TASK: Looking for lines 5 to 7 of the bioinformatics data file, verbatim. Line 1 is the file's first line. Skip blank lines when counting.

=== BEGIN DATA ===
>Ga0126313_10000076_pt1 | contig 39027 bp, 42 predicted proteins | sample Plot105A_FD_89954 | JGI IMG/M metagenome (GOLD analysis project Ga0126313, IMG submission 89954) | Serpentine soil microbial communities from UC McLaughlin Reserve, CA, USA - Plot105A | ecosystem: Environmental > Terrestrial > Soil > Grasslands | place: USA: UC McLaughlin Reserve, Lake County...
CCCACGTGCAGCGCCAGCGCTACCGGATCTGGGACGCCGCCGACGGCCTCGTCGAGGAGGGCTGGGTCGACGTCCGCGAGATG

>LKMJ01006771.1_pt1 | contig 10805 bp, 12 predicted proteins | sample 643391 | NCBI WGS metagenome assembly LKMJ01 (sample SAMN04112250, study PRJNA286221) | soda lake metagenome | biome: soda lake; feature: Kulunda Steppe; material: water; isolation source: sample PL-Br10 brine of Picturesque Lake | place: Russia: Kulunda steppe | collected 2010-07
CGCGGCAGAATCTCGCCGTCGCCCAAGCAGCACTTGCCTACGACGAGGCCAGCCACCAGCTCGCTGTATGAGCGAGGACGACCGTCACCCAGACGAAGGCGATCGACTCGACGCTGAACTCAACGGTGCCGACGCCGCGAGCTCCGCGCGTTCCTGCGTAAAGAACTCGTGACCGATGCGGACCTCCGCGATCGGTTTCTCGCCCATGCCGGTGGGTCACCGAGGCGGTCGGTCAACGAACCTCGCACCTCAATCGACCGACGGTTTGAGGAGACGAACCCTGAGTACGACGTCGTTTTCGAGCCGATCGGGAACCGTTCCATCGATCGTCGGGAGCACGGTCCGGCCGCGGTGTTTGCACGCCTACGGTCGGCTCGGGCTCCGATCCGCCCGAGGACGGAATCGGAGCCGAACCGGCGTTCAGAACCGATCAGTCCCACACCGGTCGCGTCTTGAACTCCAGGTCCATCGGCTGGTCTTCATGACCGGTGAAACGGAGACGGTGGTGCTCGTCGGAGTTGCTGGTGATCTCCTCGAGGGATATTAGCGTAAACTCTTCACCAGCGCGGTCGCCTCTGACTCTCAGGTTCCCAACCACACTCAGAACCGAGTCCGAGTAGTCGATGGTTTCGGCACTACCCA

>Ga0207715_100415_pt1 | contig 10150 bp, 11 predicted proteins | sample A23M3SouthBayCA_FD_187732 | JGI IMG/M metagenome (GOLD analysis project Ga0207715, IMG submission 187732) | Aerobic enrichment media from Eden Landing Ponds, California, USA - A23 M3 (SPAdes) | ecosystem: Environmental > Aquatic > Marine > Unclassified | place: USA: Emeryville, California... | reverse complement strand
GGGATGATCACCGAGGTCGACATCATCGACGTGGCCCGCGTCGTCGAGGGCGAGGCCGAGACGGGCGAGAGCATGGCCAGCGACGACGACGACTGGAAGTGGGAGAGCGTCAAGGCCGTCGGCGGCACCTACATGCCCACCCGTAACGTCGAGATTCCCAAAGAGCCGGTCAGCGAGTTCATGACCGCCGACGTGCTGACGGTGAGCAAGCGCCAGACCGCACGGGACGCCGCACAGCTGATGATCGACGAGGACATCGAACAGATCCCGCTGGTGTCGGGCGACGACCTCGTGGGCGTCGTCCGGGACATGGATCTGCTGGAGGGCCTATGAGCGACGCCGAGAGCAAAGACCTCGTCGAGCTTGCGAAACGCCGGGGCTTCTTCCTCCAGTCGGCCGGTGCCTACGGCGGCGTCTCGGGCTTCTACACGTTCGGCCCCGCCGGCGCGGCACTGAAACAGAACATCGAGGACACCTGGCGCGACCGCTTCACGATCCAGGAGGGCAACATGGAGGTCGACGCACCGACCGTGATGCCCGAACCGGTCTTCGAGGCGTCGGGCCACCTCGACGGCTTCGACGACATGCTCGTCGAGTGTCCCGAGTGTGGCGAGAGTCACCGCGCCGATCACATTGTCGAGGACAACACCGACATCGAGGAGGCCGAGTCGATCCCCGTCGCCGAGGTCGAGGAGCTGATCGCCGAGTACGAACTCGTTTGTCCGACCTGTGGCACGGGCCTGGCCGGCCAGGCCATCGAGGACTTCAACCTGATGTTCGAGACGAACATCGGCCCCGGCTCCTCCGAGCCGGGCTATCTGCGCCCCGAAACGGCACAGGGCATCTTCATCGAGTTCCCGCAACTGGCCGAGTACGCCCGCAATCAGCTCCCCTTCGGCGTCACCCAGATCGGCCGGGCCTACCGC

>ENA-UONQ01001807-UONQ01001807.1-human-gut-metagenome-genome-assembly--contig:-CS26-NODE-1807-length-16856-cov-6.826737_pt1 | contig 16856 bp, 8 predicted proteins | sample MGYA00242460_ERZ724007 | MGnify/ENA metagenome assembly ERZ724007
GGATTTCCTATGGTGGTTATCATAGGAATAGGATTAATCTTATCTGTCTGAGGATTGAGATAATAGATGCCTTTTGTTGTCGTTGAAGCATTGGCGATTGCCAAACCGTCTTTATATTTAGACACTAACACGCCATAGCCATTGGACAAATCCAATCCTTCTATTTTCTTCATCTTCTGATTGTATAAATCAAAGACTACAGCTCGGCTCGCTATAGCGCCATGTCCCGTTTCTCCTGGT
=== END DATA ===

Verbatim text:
>Ga0207715_100415_pt1 | contig 10150 bp, 11 predicted proteins | sample A23M3SouthBayCA_FD_187732 | JGI IMG/M metagenome (GOLD analysis project Ga0207715, IMG submission 187732) | Aerobic enrichment media from Eden Landing Ponds, California, USA - A23 M3 (SPAdes) | ecosystem: Environmental > Aquatic > Marine > Unclassified | place: USA: Emeryville, California... | reverse complement strand
GGGATGATCACCGAGGTCGACATCATCGACGTGGCCCGCGTCGTCGAGGGCGAGGCCGAGACGGGCGAGAGCATGGCCAGCGACGACGACGACTGGAAGTGGGAGAGCGTCAAGGCCGTCGGCGGCACCTACATGCCCACCCGTAACGTCGAGATTCCCAAAGAGCCGGTCAGCGAGTTCATGACCGCCGACGTGCTGACGGTGAGCAAGCGCCAGACCGCACGGGACGCCGCACAGCTGATGATCGACGAGGACATCGAACAGATCCCGCTGGTGTCGGGCGACGACCTCGTGGGCGTCGTCCGGGACATGGATCTGCTGGAGGGCCTATGAGCGACGCCGAGAGCAAAGACCTCGTCGAGCTTGCGAAACGCCGGGGCTTCTTCCTCCAGTCGGCCGGTGCCTACGGCGGCGTCTCGGGCTTCTACACGTTCGGCCCCGCCGGCGCGGCACTGAAACAGAACATCGAGGACACCTGGCGCGACCGCTTCACGATCCAGGAGGGCAACATGGAGGTCGACGCACCGACCGTGATGCCCGAACCGGTCTTCGAGGCGTCGGGCCACCTCGACGGCTTCGACGACATGCTCGTCGAGTGTCCCGAGTGTGGCGAGAGTCACCGCGCCGATCACATTGTCGAGGACAACACCGACATCGAGGAGGCCGAGTCGATCCCCGTCGCCGAGGTCGAGGAGCTGATCGCCGAGTACGAACTCGTTTGTCCGACCTGTGGCACGGGCCTGGCCGGCCAGGCCATCGAGGACTTCAACCTGATGTTCGAGACGAACATCGGCCCCGGCTCCTCCGAGCCGGGCTATCTGCGCCCCGAAACGGCACAGGGCATCTTCATCGAGTTCCCGCAACTGGCCGAGTACGCCCGCAATCAGCTCCCCTTCGGCGTCACCCAGATCGGCCGGGCCTACCGC

>ENA-UONQ01001807-UONQ01001807.1-human-gut-metagenome-genome-assembly--contig:-CS26-NODE-1807-length-16856-cov-6.826737_pt1 | contig 16856 bp, 8 predicted proteins | sample MGYA00242460_ERZ724007 | MGnify/ENA metagenome assembly ERZ724007